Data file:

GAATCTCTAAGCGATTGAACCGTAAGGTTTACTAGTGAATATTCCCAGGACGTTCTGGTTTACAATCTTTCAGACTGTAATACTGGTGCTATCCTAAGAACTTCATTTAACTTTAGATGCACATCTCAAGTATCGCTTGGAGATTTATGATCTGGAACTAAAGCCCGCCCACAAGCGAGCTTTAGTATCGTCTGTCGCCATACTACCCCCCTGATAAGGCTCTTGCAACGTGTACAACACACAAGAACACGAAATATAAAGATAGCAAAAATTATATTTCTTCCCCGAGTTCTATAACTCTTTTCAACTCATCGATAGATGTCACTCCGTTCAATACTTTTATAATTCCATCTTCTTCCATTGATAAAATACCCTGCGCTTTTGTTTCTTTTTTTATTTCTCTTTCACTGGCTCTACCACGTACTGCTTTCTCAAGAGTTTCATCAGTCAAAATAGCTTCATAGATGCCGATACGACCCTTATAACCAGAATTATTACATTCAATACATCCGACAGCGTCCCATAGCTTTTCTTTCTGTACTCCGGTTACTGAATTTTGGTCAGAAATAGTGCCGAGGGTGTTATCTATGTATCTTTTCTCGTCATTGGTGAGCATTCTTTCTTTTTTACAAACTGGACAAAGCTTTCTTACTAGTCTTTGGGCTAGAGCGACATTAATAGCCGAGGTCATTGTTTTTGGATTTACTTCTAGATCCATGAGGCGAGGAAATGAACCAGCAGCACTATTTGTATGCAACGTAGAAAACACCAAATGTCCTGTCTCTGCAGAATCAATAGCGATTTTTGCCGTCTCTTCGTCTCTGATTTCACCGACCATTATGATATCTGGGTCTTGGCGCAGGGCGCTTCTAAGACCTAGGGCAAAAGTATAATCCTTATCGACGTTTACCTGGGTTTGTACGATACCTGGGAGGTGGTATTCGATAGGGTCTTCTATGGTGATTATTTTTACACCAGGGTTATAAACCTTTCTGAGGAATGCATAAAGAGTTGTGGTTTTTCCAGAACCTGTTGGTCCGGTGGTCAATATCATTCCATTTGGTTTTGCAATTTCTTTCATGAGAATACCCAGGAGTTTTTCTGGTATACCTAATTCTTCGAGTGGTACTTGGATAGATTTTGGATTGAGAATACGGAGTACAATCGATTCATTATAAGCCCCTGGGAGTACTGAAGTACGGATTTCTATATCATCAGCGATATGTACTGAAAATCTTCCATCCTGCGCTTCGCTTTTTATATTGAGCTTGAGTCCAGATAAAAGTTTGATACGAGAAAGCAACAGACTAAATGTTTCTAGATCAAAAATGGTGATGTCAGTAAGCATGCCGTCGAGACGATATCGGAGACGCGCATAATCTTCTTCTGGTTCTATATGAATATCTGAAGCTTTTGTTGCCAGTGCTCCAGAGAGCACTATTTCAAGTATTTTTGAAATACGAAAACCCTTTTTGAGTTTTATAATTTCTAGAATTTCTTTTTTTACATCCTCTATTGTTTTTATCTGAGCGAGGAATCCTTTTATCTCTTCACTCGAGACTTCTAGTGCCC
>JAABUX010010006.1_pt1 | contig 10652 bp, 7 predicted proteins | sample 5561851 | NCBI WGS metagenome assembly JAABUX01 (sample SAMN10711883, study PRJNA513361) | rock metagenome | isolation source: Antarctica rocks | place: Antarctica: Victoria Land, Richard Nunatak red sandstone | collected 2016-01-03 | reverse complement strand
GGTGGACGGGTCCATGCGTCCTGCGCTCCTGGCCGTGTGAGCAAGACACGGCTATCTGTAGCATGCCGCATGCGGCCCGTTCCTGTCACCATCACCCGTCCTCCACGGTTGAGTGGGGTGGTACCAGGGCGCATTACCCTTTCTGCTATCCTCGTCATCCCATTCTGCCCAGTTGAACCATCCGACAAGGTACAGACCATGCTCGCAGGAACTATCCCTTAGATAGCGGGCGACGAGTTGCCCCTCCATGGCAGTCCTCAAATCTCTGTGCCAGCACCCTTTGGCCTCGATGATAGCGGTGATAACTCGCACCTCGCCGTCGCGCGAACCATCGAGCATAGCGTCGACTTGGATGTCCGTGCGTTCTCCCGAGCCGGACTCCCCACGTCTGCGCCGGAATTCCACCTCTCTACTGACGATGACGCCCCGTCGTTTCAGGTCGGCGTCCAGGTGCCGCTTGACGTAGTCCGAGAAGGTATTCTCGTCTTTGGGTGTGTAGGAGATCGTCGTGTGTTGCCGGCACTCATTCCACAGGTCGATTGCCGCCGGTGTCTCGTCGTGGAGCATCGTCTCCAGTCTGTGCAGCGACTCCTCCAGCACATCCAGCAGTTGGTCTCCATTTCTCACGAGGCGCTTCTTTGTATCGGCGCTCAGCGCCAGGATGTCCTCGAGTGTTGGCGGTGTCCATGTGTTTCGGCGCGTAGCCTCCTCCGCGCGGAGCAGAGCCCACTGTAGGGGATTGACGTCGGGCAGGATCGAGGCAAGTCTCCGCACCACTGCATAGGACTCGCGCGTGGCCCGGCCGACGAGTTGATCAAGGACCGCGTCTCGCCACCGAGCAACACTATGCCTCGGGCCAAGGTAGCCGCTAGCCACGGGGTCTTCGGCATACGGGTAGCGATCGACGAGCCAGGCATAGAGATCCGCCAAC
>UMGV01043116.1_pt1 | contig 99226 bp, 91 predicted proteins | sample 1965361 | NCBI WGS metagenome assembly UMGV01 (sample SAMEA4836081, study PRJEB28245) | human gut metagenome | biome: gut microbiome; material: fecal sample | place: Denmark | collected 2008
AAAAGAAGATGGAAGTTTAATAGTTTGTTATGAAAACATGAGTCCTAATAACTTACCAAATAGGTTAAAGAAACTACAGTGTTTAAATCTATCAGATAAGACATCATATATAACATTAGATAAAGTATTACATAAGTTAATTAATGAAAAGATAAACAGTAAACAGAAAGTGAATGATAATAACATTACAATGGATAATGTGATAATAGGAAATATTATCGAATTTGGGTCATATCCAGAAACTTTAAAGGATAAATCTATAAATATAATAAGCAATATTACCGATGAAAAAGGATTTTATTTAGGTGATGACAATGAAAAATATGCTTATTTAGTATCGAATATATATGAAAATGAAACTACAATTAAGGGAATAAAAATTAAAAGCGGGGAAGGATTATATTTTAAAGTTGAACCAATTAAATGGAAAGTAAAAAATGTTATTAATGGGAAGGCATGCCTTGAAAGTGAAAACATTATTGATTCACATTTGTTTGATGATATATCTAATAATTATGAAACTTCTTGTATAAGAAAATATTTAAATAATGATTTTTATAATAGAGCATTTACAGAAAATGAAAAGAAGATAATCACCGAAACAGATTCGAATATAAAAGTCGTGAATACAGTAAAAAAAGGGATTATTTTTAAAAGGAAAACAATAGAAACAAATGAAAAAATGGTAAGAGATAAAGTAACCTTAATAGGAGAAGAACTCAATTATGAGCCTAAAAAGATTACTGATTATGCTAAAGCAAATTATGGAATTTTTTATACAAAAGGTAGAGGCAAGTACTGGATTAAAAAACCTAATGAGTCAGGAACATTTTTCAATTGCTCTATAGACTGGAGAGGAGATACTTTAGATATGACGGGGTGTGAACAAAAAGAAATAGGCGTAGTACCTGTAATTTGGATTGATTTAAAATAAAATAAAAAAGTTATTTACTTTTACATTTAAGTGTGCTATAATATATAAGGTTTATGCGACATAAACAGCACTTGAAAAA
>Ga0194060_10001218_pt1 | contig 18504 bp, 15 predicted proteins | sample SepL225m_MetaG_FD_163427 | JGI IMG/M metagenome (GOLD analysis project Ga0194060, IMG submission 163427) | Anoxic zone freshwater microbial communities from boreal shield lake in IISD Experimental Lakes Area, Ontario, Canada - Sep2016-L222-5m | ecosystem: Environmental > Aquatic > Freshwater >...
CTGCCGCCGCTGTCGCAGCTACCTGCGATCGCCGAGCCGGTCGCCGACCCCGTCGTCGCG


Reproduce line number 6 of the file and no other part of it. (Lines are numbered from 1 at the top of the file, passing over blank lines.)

>Ga0194060_10001218_pt1 | contig 18504 bp, 15 predicted proteins | sample SepL225m_MetaG_FD_163427 | JGI IMG/M metagenome (GOLD analysis project Ga0194060, IMG submission 163427) | Anoxic zone freshwater microbial communities from boreal shield lake in IISD Experimental Lakes Area, Ontario, Canada - Sep2016-L222-5m | ecosystem: Environmental > Aquatic > Freshwater >...